RPC Client Access Service Test

In Microsoft Exchange Server 2013/2016, the Outlook Anywhere feature, formerly known as RPC over HTTP, lets clients who use Microsoft Outlook 2013/2016, Outlook 2010, or Outlook 2007 connect to their Exchange servers from outside the corporate network or over the Internet using the RPC over HTTP Windows networking component. The Windows RPC over a component, which Outlook Anywhere clients use to connect, wraps remote procedure calls (RPCs) with an HTTP layer. This allows traffic to traverse network firewalls without requiring RPC ports to be opened. To ensure that the user experience with Exchange remains unaffected, administrators should be able capture RPC connection failures to the server and detect bottlenecks in RPC connections, well before users notice and complain. This is where the RPC Client Access Service test helps. By monitoring the RPC connection attempts to the server over HTTP and capturing connection failures and delays promptly, the RPC Client Access Service test proactively alerts administrators to real/potential road-blocks to server accesses from Outlook clients.

Target of the test : A Microsoft Exchange 2013/2016 server

Agent deploying the test : An internal agent

Outputs of the test : One set of results for the Exchange 2013/2016 server being monitored

Configurable parameters for the test
  1. Test period - How often should the test be executed
  2. Host - The host for which the test is to be configured.
  3. port – The port at which the host listens.
Measurements made by the test
Measurement Description Measurement Unit Interpretation

Active users count:

Indicates the number of unique users that have shown some activity in the last 2 minutes.


These measures are a good indicator of the current session load on the Exchange server.

RPCs attempted by users:

Indicates the client-reported number of RPCs attempted by users (since the service wasa started).


RPCs failed:

Indicates the client-reported number of failed RPCs (since the service was started).


Ideally, this value should be 0. A high value is indicative of frequent RPC failures. The reasons for the same will have to be uncovered.

RPCs succeeded:

Indicates the client-reported number of successful RPCs (since the service was started).



RPC average latency:

Indicates the latency averaged for the past 1024 packets.



This value should be below 0.050 seconds at all times. A slowdown in RPC packet processing can adversely impact the user experience.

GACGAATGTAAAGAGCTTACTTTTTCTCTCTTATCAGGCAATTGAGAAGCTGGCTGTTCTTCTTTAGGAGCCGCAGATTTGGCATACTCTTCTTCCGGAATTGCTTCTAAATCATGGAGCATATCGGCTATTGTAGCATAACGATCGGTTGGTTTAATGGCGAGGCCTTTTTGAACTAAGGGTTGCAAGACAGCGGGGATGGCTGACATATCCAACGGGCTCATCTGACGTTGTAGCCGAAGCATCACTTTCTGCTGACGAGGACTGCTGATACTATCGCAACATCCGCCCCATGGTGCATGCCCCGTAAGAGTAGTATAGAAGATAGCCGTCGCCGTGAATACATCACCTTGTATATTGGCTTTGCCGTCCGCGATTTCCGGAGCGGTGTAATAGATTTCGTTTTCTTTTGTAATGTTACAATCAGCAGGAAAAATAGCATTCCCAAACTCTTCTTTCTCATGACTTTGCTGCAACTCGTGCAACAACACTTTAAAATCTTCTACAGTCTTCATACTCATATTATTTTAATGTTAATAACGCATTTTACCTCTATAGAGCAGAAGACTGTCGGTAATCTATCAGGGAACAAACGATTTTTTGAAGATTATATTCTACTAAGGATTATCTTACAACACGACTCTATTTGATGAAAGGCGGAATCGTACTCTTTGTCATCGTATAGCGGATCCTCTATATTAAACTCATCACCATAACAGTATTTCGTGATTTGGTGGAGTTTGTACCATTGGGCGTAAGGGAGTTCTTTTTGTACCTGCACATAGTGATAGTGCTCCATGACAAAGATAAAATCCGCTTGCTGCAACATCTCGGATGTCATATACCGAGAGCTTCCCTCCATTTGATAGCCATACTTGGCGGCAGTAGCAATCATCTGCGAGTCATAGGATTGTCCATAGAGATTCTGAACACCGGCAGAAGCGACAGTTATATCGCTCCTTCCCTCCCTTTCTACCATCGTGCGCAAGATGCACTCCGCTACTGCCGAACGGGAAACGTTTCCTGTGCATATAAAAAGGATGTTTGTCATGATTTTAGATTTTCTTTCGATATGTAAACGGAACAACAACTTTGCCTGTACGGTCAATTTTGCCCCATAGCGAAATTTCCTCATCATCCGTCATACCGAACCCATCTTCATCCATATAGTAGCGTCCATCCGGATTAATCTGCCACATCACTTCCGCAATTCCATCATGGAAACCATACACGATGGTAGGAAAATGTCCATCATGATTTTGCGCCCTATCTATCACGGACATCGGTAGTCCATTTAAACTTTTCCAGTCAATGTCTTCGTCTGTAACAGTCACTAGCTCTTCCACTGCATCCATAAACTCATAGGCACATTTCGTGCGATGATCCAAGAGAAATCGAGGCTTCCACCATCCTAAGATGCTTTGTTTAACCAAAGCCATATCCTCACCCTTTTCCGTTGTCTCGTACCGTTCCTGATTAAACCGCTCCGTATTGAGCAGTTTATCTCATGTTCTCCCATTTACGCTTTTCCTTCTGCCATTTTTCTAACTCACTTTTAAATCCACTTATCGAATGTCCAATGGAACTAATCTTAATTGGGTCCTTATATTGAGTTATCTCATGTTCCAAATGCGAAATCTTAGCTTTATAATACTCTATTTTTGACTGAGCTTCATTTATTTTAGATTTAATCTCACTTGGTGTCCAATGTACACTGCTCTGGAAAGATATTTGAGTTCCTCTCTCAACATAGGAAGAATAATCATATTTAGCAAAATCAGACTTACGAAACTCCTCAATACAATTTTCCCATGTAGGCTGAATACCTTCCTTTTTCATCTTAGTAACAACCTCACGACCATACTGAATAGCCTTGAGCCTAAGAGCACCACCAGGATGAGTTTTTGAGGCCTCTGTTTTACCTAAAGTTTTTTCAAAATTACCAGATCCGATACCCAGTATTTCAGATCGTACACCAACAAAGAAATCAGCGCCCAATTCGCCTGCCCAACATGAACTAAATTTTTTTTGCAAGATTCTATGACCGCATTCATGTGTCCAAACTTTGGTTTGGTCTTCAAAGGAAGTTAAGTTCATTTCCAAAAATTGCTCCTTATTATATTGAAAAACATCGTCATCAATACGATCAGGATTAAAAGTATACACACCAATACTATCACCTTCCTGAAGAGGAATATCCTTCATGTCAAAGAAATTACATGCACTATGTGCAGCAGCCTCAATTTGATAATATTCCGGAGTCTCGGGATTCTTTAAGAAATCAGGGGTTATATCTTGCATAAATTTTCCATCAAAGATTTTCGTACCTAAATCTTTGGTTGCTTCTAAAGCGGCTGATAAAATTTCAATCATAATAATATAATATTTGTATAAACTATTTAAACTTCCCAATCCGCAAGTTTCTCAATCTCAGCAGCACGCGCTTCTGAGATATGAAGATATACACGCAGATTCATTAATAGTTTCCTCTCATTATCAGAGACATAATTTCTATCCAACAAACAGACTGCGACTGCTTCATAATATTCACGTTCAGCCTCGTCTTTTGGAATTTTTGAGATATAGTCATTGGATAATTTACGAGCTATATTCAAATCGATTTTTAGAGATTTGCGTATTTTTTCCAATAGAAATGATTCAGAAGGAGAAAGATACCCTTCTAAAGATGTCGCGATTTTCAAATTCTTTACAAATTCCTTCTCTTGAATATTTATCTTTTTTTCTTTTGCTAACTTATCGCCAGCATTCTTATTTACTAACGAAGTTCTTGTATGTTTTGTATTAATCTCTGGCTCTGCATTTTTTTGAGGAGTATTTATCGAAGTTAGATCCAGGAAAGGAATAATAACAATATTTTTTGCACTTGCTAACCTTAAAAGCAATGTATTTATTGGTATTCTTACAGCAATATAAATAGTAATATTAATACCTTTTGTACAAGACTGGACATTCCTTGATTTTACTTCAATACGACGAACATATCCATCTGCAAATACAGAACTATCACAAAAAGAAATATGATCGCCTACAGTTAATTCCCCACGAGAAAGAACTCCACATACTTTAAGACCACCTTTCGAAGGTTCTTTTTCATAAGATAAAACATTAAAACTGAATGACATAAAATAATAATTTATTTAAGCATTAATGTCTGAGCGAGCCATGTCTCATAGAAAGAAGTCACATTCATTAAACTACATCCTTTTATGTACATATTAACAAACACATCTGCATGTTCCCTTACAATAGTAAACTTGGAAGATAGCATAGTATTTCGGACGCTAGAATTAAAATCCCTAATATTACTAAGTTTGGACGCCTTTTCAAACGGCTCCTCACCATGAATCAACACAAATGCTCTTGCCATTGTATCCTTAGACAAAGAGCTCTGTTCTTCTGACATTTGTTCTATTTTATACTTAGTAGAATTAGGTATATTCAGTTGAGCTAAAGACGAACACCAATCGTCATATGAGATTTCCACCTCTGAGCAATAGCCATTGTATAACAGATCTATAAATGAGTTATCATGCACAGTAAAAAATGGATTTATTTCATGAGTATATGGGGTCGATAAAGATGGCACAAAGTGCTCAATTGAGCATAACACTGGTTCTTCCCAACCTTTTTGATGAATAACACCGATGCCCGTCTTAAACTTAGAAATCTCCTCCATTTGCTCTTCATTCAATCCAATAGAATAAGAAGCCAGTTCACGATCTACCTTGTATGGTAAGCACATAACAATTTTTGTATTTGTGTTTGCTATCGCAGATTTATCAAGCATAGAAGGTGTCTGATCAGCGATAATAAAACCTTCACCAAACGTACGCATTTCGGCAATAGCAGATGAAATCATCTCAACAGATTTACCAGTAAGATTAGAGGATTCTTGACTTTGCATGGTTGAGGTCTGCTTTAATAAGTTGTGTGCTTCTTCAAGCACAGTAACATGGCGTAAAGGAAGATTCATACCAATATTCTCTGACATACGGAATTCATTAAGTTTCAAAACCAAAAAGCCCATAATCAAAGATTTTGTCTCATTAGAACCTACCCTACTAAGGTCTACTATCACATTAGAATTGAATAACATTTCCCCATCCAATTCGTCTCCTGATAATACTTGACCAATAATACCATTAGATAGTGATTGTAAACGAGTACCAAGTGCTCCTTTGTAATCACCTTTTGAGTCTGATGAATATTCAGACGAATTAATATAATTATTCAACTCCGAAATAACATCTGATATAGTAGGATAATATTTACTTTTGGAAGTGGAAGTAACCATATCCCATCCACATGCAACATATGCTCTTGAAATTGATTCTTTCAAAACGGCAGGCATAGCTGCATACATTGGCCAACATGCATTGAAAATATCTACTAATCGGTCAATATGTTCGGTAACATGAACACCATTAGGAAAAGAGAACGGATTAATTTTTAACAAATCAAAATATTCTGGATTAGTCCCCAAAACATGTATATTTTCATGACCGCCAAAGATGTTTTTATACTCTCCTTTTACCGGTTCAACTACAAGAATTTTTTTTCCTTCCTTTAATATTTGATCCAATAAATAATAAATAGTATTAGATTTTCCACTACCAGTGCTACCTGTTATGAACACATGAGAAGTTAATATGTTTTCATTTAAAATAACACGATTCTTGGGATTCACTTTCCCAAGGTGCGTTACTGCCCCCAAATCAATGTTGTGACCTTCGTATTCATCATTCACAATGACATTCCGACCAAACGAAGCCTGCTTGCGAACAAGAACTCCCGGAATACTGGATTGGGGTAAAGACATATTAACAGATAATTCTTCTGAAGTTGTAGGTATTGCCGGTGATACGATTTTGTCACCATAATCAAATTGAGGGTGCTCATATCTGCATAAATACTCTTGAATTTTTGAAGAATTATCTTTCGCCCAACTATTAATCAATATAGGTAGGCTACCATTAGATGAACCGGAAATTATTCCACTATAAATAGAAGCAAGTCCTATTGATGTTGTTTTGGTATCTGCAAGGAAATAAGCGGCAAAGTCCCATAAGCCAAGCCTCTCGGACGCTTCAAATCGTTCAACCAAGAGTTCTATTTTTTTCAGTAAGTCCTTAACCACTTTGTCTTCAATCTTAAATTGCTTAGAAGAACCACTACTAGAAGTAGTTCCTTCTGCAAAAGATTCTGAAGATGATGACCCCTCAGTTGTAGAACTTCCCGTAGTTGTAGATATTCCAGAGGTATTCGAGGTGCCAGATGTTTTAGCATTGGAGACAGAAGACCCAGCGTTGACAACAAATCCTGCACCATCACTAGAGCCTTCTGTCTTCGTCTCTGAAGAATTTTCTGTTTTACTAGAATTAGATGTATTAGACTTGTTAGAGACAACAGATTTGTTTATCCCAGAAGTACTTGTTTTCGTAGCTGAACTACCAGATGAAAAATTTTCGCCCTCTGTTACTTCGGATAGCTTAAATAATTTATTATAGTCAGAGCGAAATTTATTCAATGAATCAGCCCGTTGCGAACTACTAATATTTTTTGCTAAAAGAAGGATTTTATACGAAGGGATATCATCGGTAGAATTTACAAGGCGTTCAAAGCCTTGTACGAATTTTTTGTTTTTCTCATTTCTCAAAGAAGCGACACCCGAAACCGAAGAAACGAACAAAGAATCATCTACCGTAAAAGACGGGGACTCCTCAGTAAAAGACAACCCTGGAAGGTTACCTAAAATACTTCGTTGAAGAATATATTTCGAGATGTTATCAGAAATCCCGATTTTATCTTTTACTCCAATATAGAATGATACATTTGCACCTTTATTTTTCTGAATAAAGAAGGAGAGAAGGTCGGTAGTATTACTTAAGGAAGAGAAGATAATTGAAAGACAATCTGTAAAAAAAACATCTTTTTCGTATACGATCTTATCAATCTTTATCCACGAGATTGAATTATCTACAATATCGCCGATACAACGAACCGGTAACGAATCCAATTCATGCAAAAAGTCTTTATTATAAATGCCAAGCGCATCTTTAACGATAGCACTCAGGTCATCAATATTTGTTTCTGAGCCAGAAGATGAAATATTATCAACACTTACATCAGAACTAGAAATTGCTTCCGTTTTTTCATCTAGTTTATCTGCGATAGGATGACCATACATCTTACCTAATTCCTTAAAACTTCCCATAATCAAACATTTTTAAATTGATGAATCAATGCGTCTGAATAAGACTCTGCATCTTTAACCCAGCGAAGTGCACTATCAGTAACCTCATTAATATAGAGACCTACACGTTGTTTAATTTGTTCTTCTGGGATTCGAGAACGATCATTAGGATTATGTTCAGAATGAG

RFC operations rate:

Indicates the rate at which RPC operations occur, per second.



Generally, spikes in RPC requests that do not increase RPC operations/sec indicate that there are bottlenecks preventing the store from fulfilling the requests in a timely manner. It is relatively simple to identify where the bottlenecks are occurring with regards to RPC requests and RPC operations/sec. If the client experiences delays, but the RPC requests are zero and the RPC operations/sec are low, the performance problem is happening before Exchange processes the requests (that is, before the Microsoft Exchange Information Store service actually gets the incoming requests). All other combinations point to a problem either while Exchange processes the requests or after Exchange processes those requests.

RPC packets rate:

Indicates the rate at which RPC packets are processed.


A high value is desired for this measure. If this value drops steadily, it could indicate a connection bottleneck.

Current client requests being processed:

Indicates the number of client requests that are currently being processed by the RPC Client Access service.



The Exchange server is configured with a pre-set maximum number of RPC requests that can be handled simultaneously (default is 100). If this value is exceeded, client requests to the server will be rejected. This measure should be below 30 most of the time.

Users connected:

Indicates the number of users who are connected to the service.


This is a good indicator of the current user load on the server.